Conventional silicon-based strain sensors have relatively low flexibility of less than 5% and inadequate responsiveness, making them unsuitable for detecting both small and large strains. Aside from the flexibility constraint, typical silicon-based strain sensors need sophisticated manufacturing procedures such as microelectromechanical and deposition of thin films. Flexibility, responsiveness, and endurance are critical characteristics of wearable devices because they aid in the integration of the sensors over non-uniform interfaces such as the human body. Aside from elasticity, these products also need a sensor capable of detecting minute deformations caused by physiological factors and physical activity.

Skeleton Technologies announces agreement with ZPUE to provide supercapacitors to the Polish market

Skeleton Technologies and ZPUE, the largest manufacturer of electrical devices for electrical power distribution utilities in Poland, have entered into a commercial agreement to provide energy storage solutions to the Polish market.

The two companies signed a Letter of Intent under which Skeleton should supply supercapacitors for rail wayside storage at 200 MW per year from 2023 to 2025.

Graphene assists in taking a step toward ultrafast computers

Researchers at the University of Rochester and the Friedrich-Alexander-Universität Erlangen-Nürnberg (FAU) have demonstrated a logic gate—the building block of computation and information processing—that operates at femtosecond timescales. The feat was accomplished by harnessing and controlling the real and virtual charge carriers that compose these ultrafast bursts of electricity.

The researchers have opened the door to information processing at the petahertz limit, where one quadrillion computational operations can be processed per second. That is almost a million times faster than today’s computers operating with gigahertz clock rates, where 1 petahertz is 1 million gigahertz.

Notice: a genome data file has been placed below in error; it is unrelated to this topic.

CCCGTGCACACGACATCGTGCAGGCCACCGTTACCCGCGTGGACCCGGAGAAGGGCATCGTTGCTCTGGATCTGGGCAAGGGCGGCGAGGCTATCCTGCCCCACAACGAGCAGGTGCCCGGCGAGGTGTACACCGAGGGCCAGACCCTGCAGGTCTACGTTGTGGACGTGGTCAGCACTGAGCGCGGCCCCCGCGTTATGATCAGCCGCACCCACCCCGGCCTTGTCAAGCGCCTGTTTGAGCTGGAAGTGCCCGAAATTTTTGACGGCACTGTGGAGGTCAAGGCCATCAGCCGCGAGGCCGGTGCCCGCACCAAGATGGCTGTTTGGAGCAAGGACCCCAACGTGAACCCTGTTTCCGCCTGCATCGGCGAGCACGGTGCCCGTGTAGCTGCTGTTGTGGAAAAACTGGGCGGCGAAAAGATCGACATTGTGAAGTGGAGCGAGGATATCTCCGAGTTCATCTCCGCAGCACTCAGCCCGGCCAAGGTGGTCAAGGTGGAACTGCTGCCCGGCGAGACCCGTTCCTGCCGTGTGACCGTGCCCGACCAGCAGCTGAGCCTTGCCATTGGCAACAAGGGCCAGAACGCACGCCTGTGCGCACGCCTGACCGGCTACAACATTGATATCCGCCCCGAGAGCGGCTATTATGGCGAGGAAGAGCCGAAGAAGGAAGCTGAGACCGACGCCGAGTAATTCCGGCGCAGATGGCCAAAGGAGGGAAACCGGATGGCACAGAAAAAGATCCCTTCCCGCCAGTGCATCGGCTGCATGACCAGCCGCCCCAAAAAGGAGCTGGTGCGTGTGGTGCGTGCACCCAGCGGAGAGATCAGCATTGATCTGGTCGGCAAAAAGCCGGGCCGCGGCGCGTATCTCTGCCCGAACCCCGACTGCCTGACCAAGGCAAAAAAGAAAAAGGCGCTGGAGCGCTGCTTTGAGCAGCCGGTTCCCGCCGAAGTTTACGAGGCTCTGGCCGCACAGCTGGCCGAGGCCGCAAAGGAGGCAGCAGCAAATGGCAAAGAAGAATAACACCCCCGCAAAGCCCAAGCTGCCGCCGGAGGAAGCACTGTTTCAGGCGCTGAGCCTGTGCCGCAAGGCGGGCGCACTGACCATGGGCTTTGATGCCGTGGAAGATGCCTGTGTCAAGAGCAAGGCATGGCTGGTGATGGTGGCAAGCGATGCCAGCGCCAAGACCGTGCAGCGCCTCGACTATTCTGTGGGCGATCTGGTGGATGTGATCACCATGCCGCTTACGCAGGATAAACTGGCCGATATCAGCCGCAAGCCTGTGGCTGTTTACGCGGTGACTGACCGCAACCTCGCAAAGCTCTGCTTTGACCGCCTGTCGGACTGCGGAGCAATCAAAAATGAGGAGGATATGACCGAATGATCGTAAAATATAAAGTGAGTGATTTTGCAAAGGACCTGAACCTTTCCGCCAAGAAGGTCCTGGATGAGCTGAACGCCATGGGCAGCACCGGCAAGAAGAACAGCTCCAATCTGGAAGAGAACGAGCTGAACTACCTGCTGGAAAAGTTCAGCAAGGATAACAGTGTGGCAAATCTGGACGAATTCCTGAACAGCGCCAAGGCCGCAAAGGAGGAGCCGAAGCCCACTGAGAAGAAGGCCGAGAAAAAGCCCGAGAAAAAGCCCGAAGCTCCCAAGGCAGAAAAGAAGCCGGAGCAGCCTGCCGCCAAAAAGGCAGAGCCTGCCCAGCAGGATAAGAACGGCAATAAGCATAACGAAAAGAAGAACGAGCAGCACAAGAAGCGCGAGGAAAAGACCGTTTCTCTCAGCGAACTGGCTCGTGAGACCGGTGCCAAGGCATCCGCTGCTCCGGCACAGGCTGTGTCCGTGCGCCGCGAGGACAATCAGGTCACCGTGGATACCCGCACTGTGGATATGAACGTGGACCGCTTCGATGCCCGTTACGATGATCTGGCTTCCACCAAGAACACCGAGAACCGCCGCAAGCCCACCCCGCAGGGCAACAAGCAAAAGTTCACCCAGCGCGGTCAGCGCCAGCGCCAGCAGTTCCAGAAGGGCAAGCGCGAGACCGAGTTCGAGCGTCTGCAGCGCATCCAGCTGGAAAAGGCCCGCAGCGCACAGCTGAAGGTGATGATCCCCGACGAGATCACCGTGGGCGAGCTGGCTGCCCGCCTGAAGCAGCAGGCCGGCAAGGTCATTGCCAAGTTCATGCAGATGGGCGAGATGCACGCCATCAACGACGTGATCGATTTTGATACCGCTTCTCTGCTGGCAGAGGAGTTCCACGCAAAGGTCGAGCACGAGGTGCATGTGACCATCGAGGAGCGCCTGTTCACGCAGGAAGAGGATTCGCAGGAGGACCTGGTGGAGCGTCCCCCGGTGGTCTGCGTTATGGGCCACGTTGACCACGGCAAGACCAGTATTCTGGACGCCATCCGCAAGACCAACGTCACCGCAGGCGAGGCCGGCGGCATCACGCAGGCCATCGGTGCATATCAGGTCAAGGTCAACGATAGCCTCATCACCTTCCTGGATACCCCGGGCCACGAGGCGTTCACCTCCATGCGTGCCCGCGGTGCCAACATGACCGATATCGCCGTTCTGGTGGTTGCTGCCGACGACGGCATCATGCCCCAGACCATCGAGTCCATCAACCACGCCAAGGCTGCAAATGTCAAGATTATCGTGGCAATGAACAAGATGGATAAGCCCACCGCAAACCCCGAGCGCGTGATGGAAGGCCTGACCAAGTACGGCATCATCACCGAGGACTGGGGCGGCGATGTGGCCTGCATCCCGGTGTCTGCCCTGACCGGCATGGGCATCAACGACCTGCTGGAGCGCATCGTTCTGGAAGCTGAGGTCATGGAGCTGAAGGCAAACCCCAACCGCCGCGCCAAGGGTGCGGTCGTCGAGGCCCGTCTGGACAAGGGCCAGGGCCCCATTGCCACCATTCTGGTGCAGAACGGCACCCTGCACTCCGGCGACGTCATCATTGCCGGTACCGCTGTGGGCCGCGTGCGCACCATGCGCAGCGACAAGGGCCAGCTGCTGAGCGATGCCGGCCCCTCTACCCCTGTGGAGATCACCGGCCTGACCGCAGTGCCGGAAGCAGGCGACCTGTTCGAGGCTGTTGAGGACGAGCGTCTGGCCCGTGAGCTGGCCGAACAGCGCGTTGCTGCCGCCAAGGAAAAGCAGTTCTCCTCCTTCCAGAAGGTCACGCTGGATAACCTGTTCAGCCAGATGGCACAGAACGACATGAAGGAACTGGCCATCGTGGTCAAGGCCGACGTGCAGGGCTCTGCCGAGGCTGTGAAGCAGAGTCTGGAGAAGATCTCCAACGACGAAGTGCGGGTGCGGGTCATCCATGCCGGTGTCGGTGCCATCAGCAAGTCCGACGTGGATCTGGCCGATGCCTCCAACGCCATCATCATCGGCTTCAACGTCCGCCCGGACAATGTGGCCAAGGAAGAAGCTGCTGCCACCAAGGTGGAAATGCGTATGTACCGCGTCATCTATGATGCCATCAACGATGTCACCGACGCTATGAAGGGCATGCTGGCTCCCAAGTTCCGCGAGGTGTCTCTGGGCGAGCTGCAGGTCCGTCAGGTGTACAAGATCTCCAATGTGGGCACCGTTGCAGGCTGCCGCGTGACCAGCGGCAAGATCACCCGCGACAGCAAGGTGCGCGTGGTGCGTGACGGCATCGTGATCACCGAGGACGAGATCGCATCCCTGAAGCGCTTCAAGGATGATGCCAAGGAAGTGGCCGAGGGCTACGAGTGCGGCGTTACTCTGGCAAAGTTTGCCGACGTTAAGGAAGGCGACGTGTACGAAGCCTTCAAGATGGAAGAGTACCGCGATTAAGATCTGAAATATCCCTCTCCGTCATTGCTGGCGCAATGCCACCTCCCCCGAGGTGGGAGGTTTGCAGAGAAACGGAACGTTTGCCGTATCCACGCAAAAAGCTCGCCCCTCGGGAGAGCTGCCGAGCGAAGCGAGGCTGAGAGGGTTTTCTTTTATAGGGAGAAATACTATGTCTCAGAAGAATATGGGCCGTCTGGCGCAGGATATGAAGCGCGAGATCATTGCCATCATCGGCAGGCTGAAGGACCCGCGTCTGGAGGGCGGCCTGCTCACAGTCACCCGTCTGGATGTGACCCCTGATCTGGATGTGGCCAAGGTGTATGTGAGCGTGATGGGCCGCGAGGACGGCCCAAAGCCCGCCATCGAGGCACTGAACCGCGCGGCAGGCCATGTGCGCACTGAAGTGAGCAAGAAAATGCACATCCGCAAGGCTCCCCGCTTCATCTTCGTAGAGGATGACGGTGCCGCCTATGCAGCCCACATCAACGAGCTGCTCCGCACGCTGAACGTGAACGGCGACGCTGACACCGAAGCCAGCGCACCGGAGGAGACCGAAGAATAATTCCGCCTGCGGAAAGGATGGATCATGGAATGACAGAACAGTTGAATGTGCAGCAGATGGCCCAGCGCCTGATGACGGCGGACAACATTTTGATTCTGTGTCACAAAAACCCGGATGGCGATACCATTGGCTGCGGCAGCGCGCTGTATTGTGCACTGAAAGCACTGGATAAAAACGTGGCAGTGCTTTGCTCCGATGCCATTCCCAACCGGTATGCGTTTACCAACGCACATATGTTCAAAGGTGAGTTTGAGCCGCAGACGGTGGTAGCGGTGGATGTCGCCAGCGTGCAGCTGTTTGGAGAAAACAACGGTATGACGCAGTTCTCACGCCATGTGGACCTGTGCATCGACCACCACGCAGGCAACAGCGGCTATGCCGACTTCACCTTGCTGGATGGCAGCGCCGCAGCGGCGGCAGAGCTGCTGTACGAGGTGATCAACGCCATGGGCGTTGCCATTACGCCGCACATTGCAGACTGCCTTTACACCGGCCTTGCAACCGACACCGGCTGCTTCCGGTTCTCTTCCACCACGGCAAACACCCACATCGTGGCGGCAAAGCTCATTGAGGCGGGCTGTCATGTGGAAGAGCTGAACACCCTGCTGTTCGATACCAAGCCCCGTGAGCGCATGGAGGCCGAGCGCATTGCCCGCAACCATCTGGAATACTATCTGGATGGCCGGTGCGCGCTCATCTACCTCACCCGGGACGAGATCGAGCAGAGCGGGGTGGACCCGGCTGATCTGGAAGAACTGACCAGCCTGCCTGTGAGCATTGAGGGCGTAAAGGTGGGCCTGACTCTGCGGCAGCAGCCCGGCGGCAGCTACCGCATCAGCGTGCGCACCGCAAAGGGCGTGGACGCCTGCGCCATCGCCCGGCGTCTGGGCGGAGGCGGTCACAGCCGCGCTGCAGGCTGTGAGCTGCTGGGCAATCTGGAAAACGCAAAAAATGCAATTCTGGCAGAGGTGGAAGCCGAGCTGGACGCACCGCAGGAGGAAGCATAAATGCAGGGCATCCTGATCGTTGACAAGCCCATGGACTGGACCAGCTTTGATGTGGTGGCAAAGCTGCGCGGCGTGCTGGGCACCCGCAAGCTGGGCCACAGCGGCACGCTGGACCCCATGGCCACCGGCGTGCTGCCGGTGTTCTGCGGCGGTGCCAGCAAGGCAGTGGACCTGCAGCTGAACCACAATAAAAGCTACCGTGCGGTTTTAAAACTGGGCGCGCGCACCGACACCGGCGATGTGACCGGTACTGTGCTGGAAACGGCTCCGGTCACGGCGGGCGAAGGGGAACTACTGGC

Researchers develop a graphene platform for extra sensitive detection of viral proteins

Scientists at Swansea University, Biovici Ltd and the National Physical Laboratory have developed a graphene-based method to detect viruses in very small volumes.

Researchers develop graphene platform of biosensors imageGraphene device chip attached to an electrical connector, with two 5 μL HCVcAg samples (one applied on each graphene resistor). Image credit: Swansea U

The work followed a successful Innovate UK project developing graphene for use in biosensors – devices that can detect tiny levels of disease markers.

Q36.5 launches graphene-enhanced cycling clothes

Q36.5, producer of advanced cycling clothing, has launched a line of bike shirts made of yarn that integrates graphene in the fabric (rather than using the material as a treatment).

Q36.5 launched graphene-enhanced yarn for bike shirts image

The "Clima Jersey" line is said to be made from a polyester fabric infused with graphene, and takes advantage of graphene’s conductive and heat dissipation properties to provide cutting edge thermoregulation, helping the wearer to stay cool and dry during hard efforts.